Right to respect for family and private life trumps freedom of expression in ˜harassment by protest case
In The Wife and Children of Omar Othman v English National Resistance & Others the High Court ruled that an injunction preventing protest within the vicinity of a family home and the release of personal information relating to the family did not breach the freedom of expression enshrined in Article 10 of the European Convention on Human Rights.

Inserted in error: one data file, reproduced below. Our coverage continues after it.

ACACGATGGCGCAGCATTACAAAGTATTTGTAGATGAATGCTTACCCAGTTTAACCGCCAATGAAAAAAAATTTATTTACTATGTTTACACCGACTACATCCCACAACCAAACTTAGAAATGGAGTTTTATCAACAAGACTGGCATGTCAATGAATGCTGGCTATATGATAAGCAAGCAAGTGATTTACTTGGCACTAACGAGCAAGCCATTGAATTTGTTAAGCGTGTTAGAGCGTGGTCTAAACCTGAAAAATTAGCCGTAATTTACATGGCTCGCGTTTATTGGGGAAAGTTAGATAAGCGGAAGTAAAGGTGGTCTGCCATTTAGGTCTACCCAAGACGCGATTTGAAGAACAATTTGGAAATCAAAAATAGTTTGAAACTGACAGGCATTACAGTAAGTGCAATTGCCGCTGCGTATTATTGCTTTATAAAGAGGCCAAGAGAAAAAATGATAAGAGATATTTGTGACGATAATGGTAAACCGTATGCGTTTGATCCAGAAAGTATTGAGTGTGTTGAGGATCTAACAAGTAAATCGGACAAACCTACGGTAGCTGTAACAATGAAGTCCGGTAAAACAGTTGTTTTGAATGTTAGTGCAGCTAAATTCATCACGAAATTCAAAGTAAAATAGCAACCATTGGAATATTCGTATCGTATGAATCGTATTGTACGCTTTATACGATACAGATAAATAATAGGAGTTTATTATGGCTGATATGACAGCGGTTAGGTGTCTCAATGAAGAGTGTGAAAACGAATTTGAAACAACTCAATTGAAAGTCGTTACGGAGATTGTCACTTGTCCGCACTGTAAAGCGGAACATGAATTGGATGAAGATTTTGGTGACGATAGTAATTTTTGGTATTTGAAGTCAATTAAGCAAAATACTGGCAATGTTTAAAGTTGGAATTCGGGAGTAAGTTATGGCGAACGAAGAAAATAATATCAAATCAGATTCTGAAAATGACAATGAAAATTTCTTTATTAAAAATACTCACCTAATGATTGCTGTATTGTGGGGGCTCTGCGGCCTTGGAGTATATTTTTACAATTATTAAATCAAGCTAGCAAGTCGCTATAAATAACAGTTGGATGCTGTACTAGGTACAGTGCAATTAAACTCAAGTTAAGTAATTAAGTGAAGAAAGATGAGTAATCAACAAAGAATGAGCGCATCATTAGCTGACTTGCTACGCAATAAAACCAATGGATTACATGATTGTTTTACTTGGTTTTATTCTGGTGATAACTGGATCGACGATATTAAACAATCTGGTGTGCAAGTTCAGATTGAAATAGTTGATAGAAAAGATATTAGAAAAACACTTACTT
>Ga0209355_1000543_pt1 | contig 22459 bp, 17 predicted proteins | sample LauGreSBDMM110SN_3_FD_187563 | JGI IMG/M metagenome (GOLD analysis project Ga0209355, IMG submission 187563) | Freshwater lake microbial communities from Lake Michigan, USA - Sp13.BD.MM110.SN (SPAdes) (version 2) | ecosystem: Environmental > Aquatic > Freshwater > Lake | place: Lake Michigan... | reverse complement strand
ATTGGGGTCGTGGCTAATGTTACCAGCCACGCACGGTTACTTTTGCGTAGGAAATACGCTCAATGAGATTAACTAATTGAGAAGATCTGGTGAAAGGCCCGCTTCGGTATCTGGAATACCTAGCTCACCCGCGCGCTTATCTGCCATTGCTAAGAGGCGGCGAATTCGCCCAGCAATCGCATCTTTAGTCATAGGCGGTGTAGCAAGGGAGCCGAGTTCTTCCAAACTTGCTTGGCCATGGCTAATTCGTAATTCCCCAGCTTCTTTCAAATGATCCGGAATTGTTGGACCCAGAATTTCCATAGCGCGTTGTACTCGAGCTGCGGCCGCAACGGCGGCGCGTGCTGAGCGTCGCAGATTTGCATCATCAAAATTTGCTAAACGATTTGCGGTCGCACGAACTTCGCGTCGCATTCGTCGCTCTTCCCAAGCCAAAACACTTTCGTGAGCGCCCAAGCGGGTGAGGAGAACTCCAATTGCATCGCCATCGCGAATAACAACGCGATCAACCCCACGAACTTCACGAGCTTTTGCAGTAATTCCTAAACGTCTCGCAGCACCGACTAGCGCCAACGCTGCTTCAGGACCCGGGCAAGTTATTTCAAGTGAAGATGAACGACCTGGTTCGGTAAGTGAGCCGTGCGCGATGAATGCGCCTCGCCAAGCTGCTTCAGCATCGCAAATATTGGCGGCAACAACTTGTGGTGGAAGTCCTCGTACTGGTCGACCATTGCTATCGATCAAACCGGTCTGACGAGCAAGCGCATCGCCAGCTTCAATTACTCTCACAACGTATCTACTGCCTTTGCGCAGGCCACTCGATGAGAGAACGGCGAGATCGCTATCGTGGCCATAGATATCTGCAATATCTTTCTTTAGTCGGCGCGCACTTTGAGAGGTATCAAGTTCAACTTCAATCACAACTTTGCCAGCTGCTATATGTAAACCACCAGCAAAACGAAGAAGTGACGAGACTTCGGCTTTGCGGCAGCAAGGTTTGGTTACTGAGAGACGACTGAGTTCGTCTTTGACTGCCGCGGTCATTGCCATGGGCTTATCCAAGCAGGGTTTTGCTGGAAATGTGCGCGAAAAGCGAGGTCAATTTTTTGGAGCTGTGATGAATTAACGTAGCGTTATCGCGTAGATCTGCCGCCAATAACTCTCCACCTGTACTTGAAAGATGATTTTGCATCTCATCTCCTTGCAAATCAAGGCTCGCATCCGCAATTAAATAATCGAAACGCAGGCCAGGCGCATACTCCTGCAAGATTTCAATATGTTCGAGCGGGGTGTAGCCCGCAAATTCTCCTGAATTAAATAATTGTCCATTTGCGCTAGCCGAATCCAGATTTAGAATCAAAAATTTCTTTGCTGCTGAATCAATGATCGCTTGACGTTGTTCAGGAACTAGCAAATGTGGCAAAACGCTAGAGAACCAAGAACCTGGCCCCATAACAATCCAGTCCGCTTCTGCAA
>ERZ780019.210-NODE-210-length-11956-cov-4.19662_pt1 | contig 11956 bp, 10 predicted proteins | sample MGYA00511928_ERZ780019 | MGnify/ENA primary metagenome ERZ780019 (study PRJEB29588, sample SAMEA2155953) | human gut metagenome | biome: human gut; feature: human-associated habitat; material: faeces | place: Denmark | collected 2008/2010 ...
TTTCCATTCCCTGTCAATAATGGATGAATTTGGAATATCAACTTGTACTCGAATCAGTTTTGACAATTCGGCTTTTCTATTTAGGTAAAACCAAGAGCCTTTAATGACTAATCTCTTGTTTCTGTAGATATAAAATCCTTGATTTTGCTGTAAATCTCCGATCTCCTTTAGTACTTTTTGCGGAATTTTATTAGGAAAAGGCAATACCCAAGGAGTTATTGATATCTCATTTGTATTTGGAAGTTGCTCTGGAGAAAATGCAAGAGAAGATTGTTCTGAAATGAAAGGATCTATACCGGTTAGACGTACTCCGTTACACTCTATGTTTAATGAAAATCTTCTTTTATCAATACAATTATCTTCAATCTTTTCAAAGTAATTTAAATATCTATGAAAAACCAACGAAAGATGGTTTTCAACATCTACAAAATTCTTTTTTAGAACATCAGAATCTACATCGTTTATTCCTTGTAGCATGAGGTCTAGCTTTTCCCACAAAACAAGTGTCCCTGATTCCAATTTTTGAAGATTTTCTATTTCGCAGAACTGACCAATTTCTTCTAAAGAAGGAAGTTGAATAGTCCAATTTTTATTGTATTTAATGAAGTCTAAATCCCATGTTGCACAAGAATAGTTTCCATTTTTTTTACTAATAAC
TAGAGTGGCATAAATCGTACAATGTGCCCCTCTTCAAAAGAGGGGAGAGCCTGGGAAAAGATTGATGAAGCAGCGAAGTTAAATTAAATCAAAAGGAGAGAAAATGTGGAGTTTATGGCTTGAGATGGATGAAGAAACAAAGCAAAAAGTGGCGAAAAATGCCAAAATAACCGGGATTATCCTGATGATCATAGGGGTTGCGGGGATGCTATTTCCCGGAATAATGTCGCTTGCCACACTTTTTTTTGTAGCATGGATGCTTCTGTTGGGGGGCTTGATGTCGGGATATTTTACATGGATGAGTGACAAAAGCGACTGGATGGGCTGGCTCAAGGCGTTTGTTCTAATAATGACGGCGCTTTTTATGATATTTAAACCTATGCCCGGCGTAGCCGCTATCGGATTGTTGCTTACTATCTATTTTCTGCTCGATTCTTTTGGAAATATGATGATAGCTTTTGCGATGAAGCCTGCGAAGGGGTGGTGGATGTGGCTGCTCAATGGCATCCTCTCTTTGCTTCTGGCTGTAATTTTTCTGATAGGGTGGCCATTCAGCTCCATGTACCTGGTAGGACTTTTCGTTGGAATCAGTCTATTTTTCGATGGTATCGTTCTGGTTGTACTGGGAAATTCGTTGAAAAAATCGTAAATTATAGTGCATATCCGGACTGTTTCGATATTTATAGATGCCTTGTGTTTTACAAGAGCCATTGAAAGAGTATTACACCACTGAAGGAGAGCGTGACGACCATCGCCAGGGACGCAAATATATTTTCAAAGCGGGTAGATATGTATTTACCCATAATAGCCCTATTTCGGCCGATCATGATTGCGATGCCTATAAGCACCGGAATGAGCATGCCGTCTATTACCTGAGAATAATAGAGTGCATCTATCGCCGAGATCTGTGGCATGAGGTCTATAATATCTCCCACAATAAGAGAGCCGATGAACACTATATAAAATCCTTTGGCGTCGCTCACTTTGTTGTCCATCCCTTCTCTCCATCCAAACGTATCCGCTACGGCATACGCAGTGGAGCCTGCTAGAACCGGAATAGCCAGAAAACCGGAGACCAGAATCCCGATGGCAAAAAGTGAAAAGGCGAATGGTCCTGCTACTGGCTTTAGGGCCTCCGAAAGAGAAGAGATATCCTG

In Othman the applicant wife and children of alleged hate-preacher Omar Othman (also known by the name Abu Qatada) applied for the continuation of anti-harassment and privacy injunctions preventing the respondents from protesting within 500 meters of their home and disclosing information concerning their identity and address. Regular protests outside their home were said to have been causing the applicants extreme distress, with the publication of their identity and address being used to recruit further protestors. The respondents, who included a number of action groups as well as persons unknown intending to assemble outside the address, argued that the injunctions were a breach of their Convention rights, principally their right to freedom of expression under Article 10. Mr Justice silber held that the Convention rights relied upon were qualified rights and, in the instance case, were trumped by the provisions of the Protection from Harassment Act 1997 and the familys right to respect for family and private life enshrined by Article 8 of the Convention.
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